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The Levens farmer transforming our attitude to veal

PUBLISHED: 13:12 05 April 2012 | UPDATED: 21:15 20 February 2013

The Levens farmer transforming our attitude to veal

The Levens farmer transforming our attitude to veal

A farming family in Levens is helping to put veal back on the menu and attracting top chefs such as Jamie Oliver. Emma Mayoh reports PHOTOGRAPHY BY JOHN COCKS

The sight of veal calves tethered and cooped up in crates rightly tarnished the reputation of this controversial meat.


The public with their feet and sales plummeted.


But veals dark past is now being restored with the help of the Mason family who have produced Cumbrian ros veal at Heaves Farm, Levens, for the past three years. Dad Roger, with sons Gary and Neil, have made it their mission to encourage more people to try ros veal produced in a much more enlightened manner.


Our biggest battle is the publics reaction, said Roger. In the late 80s people saw these pictures of calves squashed crates. The animals werent allowed to move, they were only fed on milk and quite often they were kept in the dark. It is no wonder people didnt want to eat it.

Crates were banned in this country in 1990 and in Europe in 2007 and many unwanted male calves were killed and used in low grade products. Now, we are giving the calves a life, added Roger.

Land at Levens has been farmed by the family since 1908 when Rogers great grandfather Charles Mason moved to Lawrence House, the neighbouring land still farmed by Rogers brother Jonathan. Roger took on Heaves Farm when his son, Gary, took an interest in working the land.

Humane methods and animal welfare have always been at the heart of the Masons operations. They breed milk-producing cows from their Holstein herd. It is sent to Dale Farm in Kendal to be turned into yoghurts and cheeses. The male calves produced by the herd are used for the veal production.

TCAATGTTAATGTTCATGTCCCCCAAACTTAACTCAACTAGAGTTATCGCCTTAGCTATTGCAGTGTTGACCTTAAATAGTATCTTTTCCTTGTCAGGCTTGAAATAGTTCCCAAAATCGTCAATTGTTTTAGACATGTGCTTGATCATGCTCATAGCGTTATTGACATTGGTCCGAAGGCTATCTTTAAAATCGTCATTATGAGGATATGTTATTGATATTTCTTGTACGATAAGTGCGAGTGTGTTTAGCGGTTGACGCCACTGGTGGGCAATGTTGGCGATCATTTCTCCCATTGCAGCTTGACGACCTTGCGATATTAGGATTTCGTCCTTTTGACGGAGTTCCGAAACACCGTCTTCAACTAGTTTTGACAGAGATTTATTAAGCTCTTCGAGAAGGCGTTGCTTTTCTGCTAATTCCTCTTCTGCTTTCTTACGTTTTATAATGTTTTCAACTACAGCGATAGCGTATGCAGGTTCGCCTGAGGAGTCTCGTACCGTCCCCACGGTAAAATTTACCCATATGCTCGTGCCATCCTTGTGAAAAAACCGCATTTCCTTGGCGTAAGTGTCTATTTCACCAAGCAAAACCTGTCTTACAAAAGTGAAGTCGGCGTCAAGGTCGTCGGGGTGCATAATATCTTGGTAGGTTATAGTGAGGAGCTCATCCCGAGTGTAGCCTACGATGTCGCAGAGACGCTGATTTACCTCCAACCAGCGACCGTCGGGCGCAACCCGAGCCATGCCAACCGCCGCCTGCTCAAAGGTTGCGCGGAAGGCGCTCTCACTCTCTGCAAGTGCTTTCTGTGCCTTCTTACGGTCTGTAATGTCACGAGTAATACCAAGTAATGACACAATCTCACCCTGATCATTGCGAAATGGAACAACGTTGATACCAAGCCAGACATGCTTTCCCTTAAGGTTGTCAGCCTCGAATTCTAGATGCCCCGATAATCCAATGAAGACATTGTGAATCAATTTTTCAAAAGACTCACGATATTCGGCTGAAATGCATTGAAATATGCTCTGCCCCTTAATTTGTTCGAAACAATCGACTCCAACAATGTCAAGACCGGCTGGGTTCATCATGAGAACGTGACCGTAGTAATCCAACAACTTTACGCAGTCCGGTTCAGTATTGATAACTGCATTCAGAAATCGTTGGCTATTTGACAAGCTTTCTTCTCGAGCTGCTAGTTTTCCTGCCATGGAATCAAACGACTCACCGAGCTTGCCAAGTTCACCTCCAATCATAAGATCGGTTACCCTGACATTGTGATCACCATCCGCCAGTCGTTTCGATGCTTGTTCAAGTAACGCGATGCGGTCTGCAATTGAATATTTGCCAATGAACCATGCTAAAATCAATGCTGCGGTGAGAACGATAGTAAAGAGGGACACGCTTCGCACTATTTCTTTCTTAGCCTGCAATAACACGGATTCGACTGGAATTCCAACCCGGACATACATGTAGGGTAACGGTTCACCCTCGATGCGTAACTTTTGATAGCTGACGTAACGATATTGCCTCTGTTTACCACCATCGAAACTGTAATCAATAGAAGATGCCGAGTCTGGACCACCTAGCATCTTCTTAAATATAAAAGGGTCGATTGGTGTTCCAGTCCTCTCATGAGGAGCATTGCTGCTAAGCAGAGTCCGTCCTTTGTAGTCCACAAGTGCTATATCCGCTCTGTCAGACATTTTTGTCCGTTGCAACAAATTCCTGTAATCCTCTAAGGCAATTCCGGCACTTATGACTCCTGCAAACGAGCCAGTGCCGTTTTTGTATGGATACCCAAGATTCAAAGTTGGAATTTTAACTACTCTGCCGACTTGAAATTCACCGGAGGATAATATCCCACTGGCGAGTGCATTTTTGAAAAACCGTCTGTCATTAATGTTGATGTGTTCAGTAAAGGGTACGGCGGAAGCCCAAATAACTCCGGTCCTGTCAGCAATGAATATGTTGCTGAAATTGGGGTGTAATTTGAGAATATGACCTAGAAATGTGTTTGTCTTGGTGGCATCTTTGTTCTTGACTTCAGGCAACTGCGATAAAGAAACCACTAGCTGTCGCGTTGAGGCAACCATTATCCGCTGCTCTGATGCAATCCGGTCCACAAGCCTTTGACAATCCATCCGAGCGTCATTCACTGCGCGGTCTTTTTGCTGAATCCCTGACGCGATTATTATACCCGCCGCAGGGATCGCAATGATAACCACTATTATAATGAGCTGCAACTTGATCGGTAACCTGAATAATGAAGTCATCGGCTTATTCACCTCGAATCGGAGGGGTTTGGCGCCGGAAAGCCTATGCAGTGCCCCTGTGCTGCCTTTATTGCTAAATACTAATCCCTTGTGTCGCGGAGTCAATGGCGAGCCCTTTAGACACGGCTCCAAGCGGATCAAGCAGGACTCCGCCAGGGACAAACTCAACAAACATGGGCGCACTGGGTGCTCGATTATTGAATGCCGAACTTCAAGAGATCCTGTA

They are kept in open areas where they have access to a milk bar and they are gradually weaned onto dry food before they are fed on a secret fodder blend, a recipe closely guarded by the family. They are slaughtered at Aireys in High Newton.

In the bad old days, calves were fed on nothing but milk and had their movement restricted. They produced very pale meat but the veal from Heaves Farm shows high welfare standards are maintained. A tell-tale sign comes in the deep pink tone of the meat, hence the name ros.
Veal meat is also a healthier alternative as it has less fat and is low in cholesterol.

Roger said: It is a lot better for you. You can tell its a lot lighter and not as fatty when you taste it. It has lots of health benefits.

Its also about giving that calf a life. We live in a world thats always short of food and its getting worse. If we can use as many by-products - the male calves are a by-product of the milking industry - then we need to do this the best we can.

Heaves Farm supply a raft of food outlets across Cumbria and further afield and their veal is attracting attention far and wide a plight Roger said has been much boosted by son Neils website and social media efforts.

They have attracted the attention of chefs including Jamie Oliver and Simon Rimmer and Michel Rouxs executive chef has visited the farm. They also sell in butchers in exclusive areas of London like Knightsbridge; Lenclumes Simon Rogan serves it in his London restaurant, Roganic as does Tom Aikens.

Roger, who also sold his veal at Harrods during British Food Fortnight, said: We want to give these calves the best lives they can get. Veal was once a meat that no one would touch and were really hope we are helping to change perceptions.

We have spent three years putting in the groundwork. Ros veal is a fantastic, healthy alternative to other meats and we want more people to start including it in their meals.



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